Algorithm Instructions, Flowchart Symbols 89

The Sequential Logic Structure 92

Solution Development 94

Summary 101

Questions 102

Problems 102

Chapter 6 Problem Solving with Decisions 105

The Decision Logic Structure 106

Multiple If/Then/Else Instructions 108

Using Straight-Through Logic 110

Using Positive Logic 111

Using Negative Logic 115

Logic Conversion 117

Which Decision Logic? 120

Decision Tables 120

Putting It All Together 127

The Case Logic Structure 135

Codes 137

Putting It All Together 138

Another Putting It All Together 140

Summary 141

New Terms 142

Questions 142

Problems 143

Chapter 7 Problem Solving with Loops 149

The Loop Logic Structure 150

lncrementing 151

Accumulating 151

While/WhileEnd 152

Putting It All Together 154

Repeat/Until 154

Putting It All Together 157

Automatic-Counter Loop 159

Putting It All Together 163

Nested Loops 163

Indicators 166

Algorithm Instructions and Flowchart Symbols 167

Recursion 169

Summary 169

New Terms 174

Questions 174

Problems 174

UNIT TWO Supplementary Exercises, 177


Chapter 8 Processing Arrays 181

Arrays 182

One-Dimensional Arrays 184

Putting It All Together 189

Two-Dimensional Arrays 191

Putting It All Together 199

Multidimensional Arrays 208

Table Look-Up Technique 209

The Pointer Technique 213

Putting It All Together 226

Summary 235

New Terms 235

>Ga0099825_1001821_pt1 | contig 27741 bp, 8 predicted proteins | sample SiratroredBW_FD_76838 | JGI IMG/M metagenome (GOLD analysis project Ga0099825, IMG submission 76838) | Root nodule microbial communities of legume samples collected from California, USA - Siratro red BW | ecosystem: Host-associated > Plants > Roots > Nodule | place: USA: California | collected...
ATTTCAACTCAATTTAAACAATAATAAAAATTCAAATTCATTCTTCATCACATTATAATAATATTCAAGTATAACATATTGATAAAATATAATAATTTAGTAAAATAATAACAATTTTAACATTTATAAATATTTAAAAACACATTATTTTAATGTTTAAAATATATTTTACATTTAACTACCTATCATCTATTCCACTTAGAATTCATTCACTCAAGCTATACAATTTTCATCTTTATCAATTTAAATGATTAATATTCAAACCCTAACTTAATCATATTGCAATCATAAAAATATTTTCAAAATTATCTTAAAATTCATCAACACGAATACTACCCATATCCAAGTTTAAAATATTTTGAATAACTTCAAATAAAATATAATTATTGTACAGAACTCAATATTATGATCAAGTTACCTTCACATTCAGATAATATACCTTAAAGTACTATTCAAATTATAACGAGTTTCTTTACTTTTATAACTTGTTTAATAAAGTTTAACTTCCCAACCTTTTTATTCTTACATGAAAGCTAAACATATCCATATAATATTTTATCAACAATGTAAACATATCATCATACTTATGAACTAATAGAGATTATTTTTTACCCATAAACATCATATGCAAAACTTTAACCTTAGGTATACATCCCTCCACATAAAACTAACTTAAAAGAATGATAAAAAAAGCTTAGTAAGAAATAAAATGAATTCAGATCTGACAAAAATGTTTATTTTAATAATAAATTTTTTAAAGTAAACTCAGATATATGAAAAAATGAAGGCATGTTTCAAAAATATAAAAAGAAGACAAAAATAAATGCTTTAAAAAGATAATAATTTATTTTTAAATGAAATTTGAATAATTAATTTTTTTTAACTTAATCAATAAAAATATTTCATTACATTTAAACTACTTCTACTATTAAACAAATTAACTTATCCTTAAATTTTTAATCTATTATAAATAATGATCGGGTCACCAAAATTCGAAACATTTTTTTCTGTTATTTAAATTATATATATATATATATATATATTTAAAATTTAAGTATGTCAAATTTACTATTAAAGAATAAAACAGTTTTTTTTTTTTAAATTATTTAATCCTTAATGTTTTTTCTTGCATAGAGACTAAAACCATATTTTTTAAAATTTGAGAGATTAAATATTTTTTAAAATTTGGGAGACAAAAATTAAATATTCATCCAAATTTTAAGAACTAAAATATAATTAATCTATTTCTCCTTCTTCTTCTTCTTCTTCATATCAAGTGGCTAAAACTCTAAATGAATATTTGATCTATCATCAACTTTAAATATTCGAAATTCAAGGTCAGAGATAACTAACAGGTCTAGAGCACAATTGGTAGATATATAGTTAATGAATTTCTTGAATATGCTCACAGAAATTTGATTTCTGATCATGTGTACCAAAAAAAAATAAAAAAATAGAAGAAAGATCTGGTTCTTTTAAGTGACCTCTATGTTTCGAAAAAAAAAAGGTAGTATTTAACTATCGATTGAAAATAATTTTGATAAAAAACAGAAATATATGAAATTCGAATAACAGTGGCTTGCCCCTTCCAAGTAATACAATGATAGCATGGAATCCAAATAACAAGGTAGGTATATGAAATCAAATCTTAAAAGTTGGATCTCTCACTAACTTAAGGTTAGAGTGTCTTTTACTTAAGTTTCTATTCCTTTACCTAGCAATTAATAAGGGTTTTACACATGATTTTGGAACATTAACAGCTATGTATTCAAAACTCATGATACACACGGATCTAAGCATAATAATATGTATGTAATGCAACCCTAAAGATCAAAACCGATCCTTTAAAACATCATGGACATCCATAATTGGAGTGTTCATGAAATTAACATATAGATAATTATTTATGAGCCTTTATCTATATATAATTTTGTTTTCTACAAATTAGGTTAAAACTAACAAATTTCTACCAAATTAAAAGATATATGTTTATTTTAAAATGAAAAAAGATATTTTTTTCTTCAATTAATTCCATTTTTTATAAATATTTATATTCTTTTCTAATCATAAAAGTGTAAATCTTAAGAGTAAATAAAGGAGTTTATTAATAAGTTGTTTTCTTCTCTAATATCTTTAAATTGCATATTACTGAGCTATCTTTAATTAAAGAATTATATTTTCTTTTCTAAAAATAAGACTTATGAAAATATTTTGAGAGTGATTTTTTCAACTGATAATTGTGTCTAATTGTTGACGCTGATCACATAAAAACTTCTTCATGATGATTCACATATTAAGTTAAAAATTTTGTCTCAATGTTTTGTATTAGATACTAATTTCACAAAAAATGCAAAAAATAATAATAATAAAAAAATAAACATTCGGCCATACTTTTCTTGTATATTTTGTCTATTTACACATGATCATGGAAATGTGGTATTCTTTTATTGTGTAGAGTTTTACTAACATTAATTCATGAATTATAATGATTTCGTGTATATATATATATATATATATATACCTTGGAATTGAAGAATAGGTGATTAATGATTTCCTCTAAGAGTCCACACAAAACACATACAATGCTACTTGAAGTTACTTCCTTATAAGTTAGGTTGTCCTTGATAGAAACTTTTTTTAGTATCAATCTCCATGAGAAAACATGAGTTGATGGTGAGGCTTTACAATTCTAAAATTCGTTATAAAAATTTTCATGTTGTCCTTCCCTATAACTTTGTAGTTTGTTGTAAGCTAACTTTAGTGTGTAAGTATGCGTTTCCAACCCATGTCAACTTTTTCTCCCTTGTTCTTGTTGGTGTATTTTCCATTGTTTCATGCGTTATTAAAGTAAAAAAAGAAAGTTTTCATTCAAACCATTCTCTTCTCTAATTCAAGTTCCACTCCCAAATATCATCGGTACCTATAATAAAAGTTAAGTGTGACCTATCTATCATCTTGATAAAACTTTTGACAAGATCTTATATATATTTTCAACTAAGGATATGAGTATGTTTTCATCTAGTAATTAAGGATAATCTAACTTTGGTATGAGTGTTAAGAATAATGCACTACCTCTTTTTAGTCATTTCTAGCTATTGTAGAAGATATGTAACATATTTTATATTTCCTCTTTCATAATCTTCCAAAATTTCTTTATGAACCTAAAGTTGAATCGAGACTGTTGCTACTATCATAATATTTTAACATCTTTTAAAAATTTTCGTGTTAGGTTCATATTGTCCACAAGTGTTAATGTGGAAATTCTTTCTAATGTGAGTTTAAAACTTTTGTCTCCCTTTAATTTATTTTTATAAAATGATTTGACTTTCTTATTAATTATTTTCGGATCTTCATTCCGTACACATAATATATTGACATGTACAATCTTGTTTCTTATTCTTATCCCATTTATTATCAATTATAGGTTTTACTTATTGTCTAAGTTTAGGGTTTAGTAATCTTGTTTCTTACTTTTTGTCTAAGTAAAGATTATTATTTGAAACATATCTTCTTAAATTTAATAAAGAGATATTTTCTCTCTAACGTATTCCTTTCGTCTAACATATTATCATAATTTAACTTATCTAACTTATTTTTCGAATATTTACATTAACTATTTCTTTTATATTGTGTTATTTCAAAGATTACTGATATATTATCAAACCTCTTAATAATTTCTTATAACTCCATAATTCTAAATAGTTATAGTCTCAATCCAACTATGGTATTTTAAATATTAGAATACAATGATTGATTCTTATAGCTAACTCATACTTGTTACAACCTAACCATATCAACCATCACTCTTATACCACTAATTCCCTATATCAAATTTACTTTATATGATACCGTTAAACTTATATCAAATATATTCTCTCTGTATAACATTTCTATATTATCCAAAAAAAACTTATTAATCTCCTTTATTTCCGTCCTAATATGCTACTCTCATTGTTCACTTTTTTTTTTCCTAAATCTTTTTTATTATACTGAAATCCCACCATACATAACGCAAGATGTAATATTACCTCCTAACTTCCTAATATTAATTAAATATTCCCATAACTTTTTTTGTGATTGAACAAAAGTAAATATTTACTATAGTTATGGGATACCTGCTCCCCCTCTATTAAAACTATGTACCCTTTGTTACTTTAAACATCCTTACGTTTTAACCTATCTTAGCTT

Questions 235

Problems 236

Chapter 9 Sorting, Stacks, and Queues 239

Sorting Techniques 240

Stacks 247

Queues 248

Summary 252

New Terms 252

Questions 252

Problems 253

Chapter 10 File Concepts 255

Beginning File Concepts 256

Records as a Data Structure 256

Primary and Secondary Keys 256

Algorithm Instructions and Flowchart Symbols 256

Systems Flowcharts 259

Designing Records 259

Summary 263

New Terms 263

Questions 263

Problems 263


Maureen Sprankle is a Professor Emeritus at the College of the Redwoods, in Eureka, CA. She received her M.B.A. (emphasis in Computer Information Systems) and B.A. in Music from Humboldt State University, and her B.A. in Mathematics from Pepperdine University. In addition to teaching, Maureen has worked as a consultant in microcomputers for business and education, as a freelance Programmer/Analyst (business and scientific applications), and as a Scientific Programmer/Analyst Research Programmer in the space industry. After retiring from teaching, she and her husband of 43 years, Dr. Norman Sprankle, moved to the Oregon coast, where they both enjoy traveling, teaching, computers, the theater, and the out of doors. Her hobbies include music and reading.

Jim Hubbard is a software architect and the President of Healthware Solutions, LLC. Jim received his M.I.S. degree from Humboldt State University. He has held the position of CIO at Healthware Solutions, LLC. With 26 years of experience in the field of software development and implementation, Jim provides a valuable industry perspective to problem solving and programming.